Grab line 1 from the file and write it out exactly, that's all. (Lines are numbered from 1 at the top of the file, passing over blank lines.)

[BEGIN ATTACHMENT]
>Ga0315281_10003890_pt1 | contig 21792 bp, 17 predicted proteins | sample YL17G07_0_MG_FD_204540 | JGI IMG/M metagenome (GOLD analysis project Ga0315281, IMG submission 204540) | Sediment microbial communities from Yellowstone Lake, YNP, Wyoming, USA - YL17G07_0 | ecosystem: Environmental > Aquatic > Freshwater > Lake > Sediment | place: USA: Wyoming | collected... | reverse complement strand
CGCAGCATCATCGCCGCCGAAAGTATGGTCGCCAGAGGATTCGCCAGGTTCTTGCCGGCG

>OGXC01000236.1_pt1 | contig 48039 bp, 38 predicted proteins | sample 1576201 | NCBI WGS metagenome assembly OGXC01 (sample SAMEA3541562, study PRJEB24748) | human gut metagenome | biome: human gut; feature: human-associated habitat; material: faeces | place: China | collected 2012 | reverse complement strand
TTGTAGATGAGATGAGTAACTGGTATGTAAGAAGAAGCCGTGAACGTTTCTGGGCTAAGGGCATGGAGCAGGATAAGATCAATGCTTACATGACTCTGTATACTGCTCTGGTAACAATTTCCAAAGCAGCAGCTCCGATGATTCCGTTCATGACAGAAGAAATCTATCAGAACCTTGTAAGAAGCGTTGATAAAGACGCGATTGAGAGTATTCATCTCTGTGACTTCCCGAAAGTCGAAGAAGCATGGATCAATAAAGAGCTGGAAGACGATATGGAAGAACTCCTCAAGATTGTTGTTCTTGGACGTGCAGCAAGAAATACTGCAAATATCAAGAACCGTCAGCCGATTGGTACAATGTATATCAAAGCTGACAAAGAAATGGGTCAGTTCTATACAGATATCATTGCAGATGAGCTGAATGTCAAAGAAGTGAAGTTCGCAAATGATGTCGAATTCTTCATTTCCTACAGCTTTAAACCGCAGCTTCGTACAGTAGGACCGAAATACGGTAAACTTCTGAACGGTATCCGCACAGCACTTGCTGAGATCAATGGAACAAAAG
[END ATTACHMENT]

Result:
>Ga0315281_10003890_pt1 | contig 21792 bp, 17 predicted proteins | sample YL17G07_0_MG_FD_204540 | JGI IMG/M metagenome (GOLD analysis project Ga0315281, IMG submission 204540) | Sediment microbial communities from Yellowstone Lake, YNP, Wyoming, USA - YL17G07_0 | ecosystem: Environmental > Aquatic > Freshwater > Lake > Sediment | place: USA: Wyoming | collected... | reverse complement strand